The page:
No. 1 vs. 2 is goal of new bowl setup, but Rose is prickly FOOTBALL 1995 COLLEGE

'ALLIANCE' AIMS HIGH

September 01, 1995|By Ken Murray | Ken Murray,Sun Staff Writer

The road to the national championship in college football is paved with good intentions, but as the discerning folks who run the Fiesta Bowl know, there is plenty of room for a detour.

Will the nation's top two teams play for the title Jan. 2 in Tempe, Ariz., as drawn up by the newly created Bowl Alliance?

Or will the champion be crowned in Pasadena, Calif., on New Year's Day, under the Rose Bowl banner?

Heading into the first full weekend of the college season, those are questions that will have to wait for clarification. The bowl system has been patched up again this year in another attempt to get an undisputed champion.

Short of a national playoff, conference commissioners appear to have come up with a workable compromise. Briefly, the Bowl Coalition has been replaced by the Bowl Alliance, which will spread five conference champions (ACC, Big East, Big Eight, Southeastern, Southwest) plus Notre Dame around three different bowls.

The championship game between the Nos. 1 and 2 alliance teams will be rotated among the Fiesta (this year), Sugar (1996) and Orange (1997) bowls. Unlike the coalition, the alliance has eliminated conference tie-ins to its respective bowls.

Now comes the rub.

The Rose Bowl, matching the champions from the Big Ten and the Pac-10, is not part of the alliance. That's bad news if Penn State or Southern California -- the preseason favorites in the Big Ten and Pac-10 -- is ranked No. 1 or 2. In that case, the Nittany Lions or the Trojans would be on the outside looking in.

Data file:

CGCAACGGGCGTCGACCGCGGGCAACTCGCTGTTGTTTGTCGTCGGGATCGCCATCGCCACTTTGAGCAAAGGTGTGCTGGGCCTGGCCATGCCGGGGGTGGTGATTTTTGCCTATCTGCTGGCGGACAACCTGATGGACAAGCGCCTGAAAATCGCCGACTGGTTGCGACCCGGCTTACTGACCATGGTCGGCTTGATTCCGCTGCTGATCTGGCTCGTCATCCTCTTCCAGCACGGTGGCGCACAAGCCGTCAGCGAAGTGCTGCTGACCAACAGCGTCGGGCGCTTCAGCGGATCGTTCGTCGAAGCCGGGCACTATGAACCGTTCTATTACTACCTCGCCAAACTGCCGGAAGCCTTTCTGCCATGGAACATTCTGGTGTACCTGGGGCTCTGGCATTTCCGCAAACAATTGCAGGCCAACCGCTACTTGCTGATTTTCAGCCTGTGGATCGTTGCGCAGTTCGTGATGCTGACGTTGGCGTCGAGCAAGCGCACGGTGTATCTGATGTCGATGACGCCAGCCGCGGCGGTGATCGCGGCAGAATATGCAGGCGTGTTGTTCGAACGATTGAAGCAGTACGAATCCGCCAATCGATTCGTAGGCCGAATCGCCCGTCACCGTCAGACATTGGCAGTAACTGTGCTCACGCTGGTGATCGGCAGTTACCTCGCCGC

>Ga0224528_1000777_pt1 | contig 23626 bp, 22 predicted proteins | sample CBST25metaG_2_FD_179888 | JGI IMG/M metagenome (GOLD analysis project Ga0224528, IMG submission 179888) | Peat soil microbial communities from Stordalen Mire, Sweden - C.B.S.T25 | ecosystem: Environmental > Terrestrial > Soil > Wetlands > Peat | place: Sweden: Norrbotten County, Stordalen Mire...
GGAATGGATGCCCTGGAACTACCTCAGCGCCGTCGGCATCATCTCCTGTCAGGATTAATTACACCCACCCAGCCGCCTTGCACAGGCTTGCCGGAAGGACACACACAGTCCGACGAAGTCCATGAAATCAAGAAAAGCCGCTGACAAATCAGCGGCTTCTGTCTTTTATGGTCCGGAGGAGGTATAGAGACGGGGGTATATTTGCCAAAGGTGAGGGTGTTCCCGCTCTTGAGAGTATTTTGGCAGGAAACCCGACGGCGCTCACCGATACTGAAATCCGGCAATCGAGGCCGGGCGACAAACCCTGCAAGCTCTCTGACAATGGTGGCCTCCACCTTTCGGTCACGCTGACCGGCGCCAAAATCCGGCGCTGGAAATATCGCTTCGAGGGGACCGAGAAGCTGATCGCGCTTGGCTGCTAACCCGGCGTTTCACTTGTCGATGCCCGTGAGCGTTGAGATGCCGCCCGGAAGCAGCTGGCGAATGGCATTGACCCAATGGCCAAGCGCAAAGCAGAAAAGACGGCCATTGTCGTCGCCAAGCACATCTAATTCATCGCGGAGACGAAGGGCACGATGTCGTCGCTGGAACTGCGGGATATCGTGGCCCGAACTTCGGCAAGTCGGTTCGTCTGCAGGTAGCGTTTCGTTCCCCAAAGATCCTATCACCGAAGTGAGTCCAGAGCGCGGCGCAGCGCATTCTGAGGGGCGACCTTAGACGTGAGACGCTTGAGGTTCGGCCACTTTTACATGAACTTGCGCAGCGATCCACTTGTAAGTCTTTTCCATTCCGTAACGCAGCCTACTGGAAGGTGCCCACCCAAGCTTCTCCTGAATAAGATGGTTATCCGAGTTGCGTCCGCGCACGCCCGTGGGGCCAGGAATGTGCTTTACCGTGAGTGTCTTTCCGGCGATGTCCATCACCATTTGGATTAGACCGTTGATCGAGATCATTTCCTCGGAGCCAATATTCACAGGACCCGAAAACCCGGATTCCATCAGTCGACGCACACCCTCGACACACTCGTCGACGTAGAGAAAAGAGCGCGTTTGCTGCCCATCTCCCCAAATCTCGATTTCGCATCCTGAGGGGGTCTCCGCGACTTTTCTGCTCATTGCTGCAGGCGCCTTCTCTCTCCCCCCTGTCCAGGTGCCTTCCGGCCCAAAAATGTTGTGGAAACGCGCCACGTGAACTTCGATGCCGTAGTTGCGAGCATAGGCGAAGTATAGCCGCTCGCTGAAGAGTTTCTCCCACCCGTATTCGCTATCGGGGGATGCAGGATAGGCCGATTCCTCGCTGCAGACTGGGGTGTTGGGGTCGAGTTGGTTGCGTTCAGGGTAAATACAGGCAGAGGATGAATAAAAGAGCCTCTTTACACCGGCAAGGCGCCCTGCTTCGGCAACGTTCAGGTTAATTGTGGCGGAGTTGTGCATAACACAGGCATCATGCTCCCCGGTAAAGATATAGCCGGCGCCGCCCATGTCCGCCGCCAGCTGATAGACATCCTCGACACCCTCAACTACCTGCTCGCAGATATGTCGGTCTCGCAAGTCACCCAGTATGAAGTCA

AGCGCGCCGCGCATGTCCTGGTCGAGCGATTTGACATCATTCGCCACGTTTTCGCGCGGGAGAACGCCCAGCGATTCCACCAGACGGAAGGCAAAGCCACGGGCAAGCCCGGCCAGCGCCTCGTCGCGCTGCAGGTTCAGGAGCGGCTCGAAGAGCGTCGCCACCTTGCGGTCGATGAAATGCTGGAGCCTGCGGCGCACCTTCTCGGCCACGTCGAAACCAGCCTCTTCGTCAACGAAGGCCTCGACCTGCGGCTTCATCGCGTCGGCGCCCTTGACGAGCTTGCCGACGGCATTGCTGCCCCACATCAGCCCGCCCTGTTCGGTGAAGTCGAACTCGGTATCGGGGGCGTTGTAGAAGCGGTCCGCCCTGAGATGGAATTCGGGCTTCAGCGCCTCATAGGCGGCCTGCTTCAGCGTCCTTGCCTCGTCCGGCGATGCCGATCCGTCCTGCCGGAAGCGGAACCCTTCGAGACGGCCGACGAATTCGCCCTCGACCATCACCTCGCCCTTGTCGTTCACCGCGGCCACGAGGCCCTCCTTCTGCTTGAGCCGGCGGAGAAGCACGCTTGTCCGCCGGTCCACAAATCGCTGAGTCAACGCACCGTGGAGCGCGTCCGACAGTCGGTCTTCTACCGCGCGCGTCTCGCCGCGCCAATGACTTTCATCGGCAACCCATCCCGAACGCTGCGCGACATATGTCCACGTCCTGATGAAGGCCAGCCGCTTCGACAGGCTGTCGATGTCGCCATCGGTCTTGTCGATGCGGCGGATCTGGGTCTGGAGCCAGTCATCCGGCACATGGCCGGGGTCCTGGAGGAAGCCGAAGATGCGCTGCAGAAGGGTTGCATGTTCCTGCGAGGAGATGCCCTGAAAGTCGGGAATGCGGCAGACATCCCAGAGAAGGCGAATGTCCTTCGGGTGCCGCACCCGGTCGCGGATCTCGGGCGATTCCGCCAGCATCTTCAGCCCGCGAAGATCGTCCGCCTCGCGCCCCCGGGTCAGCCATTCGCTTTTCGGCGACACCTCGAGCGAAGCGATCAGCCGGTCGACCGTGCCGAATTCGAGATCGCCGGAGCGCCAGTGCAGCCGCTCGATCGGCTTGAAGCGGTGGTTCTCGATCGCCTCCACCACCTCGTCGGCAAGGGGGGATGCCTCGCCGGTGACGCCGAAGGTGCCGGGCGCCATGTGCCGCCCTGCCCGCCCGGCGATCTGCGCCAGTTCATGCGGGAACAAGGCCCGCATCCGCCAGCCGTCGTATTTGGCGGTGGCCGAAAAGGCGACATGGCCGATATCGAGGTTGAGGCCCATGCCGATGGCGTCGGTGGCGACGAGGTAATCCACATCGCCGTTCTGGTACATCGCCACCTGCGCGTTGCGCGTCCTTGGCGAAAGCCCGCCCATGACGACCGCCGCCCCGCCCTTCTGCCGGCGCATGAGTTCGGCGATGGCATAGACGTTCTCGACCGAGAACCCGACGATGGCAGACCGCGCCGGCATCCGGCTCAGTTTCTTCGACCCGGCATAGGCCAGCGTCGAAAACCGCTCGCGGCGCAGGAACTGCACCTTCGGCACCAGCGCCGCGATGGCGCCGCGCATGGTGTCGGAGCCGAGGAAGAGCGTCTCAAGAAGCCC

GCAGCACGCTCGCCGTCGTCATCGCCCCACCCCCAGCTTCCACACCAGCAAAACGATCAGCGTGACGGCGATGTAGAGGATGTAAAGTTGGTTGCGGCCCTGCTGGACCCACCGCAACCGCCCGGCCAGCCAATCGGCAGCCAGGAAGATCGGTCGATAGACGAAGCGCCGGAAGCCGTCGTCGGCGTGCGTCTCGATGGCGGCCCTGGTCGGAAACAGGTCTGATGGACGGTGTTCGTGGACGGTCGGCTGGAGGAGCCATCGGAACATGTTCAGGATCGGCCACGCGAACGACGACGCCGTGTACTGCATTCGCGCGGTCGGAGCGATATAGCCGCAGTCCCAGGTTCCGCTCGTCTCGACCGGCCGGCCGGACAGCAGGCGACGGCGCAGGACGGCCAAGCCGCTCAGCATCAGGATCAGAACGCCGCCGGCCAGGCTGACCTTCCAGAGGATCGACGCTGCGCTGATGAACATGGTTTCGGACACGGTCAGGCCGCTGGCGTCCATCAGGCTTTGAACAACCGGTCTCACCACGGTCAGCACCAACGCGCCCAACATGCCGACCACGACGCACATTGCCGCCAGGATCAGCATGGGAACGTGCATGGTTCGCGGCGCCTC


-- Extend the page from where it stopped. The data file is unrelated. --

In fact, it would be a virtual replay of last season, when Penn State went unbeaten, romped in the Rose Bowl and watched helplessly as Nebraska won the title by beating Miami in the Orange Bowl.

The prospect of a runner-up repeat was daunting enough to Penn State coach Joe Paterno that this summer he questioned (( whether the Big Ten ought to get involved in the alliance.

"Without taking away from the way things have been done for 50 years, maybe there's a better way to do things and let's not stick our heads in the sand," Paterno told the Philadelphia Inquirer. "Maybe we've already got the best of it all now, but maybe not.

"I think the coalition has created more interest. It's not as good as a national playoff, but it's the best we've got now, and I'd like us or another Big Ten team to be in a position to play in a national championship game in the Fiesta Bowl. Sometimes tradition's OK. Whether or not you put stripes on your uniforms, what's the point of that, just for change? But sometimes you have to look at things differently."

The Big Ten will not break from tradition at least until its Rose Bowl contract expires after the 2000 regular season. That could leave the alliance -- as well as Paterno -- in the lurch again. The fourth-ranked Lions get Ohio State, Michigan and Wisconsin at home this year, and 12-0 is very realistic.